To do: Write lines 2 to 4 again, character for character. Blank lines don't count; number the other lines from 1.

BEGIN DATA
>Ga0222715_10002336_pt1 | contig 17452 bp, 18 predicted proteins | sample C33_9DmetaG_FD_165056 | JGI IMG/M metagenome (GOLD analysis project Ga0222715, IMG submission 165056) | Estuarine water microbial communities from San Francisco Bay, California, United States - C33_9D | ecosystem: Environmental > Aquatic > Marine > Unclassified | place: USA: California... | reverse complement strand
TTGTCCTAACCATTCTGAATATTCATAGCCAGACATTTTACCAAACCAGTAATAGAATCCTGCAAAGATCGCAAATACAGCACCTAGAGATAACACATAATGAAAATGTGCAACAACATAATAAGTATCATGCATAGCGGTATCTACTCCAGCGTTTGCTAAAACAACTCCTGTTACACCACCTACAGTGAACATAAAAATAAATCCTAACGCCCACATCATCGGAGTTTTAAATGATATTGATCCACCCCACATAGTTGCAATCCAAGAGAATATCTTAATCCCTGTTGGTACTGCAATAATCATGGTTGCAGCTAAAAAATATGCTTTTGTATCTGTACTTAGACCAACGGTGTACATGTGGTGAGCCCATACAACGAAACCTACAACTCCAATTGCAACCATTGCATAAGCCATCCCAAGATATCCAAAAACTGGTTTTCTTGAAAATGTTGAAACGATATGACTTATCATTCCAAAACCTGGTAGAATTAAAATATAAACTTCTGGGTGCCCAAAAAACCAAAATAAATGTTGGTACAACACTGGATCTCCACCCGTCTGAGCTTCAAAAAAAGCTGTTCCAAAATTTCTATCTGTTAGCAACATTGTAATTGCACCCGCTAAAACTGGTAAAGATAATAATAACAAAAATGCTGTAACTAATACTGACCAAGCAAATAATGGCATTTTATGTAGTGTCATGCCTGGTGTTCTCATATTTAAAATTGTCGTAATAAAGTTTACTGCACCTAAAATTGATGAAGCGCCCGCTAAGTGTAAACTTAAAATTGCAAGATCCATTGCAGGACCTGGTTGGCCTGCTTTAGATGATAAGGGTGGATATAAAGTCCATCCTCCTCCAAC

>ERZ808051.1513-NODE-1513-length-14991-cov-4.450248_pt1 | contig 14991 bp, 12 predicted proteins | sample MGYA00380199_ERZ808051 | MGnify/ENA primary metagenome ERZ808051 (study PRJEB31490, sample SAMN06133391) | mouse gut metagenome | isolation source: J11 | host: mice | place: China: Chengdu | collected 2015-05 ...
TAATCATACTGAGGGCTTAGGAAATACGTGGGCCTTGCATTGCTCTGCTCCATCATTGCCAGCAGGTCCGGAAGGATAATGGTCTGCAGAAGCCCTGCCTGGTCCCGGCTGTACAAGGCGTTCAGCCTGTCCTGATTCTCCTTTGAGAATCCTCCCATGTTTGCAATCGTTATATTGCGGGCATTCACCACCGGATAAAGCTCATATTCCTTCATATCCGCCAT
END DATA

TTGTCCTAACCATTCTGAATATTCATAGCCAGACATTTTACCAAACCAGTAATAGAATCCTGCAAAGATCGCAAATACAGCACCTAGAGATAACACATAATGAAAATGTGCAACAACATAATAAGTATCATGCATAGCGGTATCTACTCCAGCGTTTGCTAAAACAACTCCTGTTACACCACCTACAGTGAACATAAAAATAAATCCTAACGCCCACATCATCGGAGTTTTAAATGATATTGATCCACCCCACATAGTTGCAATCCAAGAGAATATCTTAATCCCTGTTGGTACTGCAATAATCATGGTTGCAGCTAAAAAATATGCTTTTGTATCTGTACTTAGACCAACGGTGTACATGTGGTGAGCCCATACAACGAAACCTACAACTCCAATTGCAACCATTGCATAAGCCATCCCAAGATATCCAAAAACTGGTTTTCTTGAAAATGTTGAAACGATATGACTTATCATTCCAAAACCTGGTAGAATTAAAATATAAACTTCTGGGTGCCCAAAAAACCAAAATAAATGTTGGTACAACACTGGATCTCCACCCGTCTGAGCTTCAAAAAAAGCTGTTCCAAAATTTCTATCTGTTAGCAACATTGTAATTGCACCCGCTAAAACTGGTAAAGATAATAATAACAAAAATGCTGTAACTAATACTGACCAAGCAAATAATGGCATTTTATGTAGTGTCATGCCTGGTGTTCTCATATTTAAAATTGTCGTAATAAAGTTTACTGCACCTAAAATTGATGAAGCGCCCGCTAAGTGTAAACTTAAAATTGCAAGATCCATTGCAGGACCTGGTTGGCCTGCTTTAGATGATAAGGGTGGATATAAAGTCCATCCTCCTCCAAC

>ERZ808051.1513-NODE-1513-length-14991-cov-4.450248_pt1 | contig 14991 bp, 12 predicted proteins | sample MGYA00380199_ERZ808051 | MGnify/ENA primary metagenome ERZ808051 (study PRJEB31490, sample SAMN06133391) | mouse gut metagenome | isolation source: J11 | host: mice | place: China: Chengdu | collected 2015-05 ...
TAATCATACTGAGGGCTTAGGAAATACGTGGGCCTTGCATTGCTCTGCTCCATCATTGCCAGCAGGTCCGGAAGGATAATGGTCTGCAGAAGCCCTGCCTGGTCCCGGCTGTACAAGGCGTTCAGCCTGTCCTGATTCTCCTTTGAGAATCCTCCCATGTTTGCAATCGTTATATTGCGGGCATTCACCACCGGATAAAGCTCATATTCCTTCATATCCGCCAT